In "Of Mice and Men," out of anger, what does Lennie do to the puppy?
Lennie, from John Stienbeck's Of Mice and Men, never actually does anything to the puppies out of anger. In reality, Lennie is simply wanting to play with the puppies. He, unfortunately, does not his own strength, or how to handle puppies, and kills the one given to him. After killing the puppy, Lennie does, in fact, get angry at the puppy for dying. The death of the puppy, for Lennie symbolizes the death of his dream to tend to the rabbits at the ranch he and George wish to have. George had told Lennie that if he got into any more trouble that he would not be able to tend to the rabbits on the ranch and Lennie sees the death of the puppy as the end to his own dream.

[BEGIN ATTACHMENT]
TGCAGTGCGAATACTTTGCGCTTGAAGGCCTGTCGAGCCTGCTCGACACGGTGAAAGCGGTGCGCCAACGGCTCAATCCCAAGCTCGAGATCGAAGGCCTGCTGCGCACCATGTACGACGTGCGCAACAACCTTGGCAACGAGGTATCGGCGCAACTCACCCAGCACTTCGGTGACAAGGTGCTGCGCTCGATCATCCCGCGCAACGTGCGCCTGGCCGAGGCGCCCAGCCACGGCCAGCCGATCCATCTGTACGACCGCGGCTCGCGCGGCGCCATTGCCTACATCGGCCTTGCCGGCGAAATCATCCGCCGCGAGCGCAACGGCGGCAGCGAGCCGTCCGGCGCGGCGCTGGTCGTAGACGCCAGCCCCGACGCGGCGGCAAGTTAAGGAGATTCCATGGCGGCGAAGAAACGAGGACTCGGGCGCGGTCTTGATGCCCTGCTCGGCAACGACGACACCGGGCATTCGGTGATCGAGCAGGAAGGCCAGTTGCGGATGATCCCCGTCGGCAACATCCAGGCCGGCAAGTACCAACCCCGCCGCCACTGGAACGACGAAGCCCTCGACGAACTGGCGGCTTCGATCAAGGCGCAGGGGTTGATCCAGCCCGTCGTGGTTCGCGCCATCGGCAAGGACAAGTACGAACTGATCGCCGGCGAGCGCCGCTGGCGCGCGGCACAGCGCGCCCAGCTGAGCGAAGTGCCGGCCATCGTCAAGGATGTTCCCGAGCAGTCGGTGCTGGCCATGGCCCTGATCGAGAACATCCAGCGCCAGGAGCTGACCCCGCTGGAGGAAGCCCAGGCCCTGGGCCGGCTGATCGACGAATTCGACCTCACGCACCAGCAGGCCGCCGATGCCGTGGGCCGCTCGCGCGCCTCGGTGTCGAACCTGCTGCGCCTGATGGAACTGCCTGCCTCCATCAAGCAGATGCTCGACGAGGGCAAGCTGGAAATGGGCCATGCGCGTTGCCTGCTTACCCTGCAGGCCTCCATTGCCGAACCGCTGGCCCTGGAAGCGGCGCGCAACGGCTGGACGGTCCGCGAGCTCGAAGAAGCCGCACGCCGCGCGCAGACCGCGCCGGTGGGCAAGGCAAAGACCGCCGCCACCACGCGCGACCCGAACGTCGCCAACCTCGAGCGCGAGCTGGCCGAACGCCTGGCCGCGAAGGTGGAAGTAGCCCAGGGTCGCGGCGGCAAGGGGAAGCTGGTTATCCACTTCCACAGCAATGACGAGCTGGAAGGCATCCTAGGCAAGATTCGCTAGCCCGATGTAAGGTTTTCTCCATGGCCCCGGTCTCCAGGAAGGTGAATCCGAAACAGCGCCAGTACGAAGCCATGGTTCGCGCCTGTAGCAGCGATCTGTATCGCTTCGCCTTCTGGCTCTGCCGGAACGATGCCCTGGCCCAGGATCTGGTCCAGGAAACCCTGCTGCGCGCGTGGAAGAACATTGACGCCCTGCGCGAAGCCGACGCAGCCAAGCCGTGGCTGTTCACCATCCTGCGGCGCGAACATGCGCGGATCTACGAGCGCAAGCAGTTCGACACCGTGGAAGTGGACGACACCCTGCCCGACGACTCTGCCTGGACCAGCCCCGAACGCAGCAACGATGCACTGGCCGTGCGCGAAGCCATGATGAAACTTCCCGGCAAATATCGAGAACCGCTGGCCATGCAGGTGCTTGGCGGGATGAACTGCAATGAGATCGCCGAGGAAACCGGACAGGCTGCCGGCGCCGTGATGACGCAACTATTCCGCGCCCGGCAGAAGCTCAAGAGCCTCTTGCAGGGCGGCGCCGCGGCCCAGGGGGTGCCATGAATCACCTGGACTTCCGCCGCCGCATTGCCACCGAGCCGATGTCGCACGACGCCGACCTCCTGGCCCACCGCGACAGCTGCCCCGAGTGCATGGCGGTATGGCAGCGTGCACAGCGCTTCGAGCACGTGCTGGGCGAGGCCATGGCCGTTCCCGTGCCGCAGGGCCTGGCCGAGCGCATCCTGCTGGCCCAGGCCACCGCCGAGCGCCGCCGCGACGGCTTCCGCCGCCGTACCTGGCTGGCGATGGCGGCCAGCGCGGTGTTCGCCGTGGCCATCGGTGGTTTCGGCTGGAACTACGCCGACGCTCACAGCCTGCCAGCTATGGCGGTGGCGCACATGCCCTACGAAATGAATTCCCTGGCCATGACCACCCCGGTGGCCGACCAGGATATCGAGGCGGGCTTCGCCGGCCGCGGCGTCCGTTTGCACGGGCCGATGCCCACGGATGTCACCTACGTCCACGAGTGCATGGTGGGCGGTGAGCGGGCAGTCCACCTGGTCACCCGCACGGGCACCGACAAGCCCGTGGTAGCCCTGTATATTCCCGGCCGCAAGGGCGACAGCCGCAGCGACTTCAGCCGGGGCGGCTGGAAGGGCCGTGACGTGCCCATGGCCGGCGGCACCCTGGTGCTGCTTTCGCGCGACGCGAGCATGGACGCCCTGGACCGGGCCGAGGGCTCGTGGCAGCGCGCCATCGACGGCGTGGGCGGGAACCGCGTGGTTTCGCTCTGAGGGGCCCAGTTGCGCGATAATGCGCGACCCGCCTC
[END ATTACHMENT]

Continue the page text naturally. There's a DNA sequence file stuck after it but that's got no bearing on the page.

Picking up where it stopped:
Lennie is petting his puppy and when it accidentally bites him, he smacks it a little too hard and unintentionally kills it. He doesn't do anything to the other pups in anger, but he is angry that the puppy has died. He directs his anger verbally at the dead pup and says that when George finds out it died, he won't allow Lennie to look after the rabbits in the home they've been dreaming about. Lennie is torn between remorse, grief and anger and is in the grip of his emotions when Curly's wife comes into the barn, which sets in motion the pivotal moment of the book (when Lennie accidentally kills her to keep her from crying out and getting him into more trouble).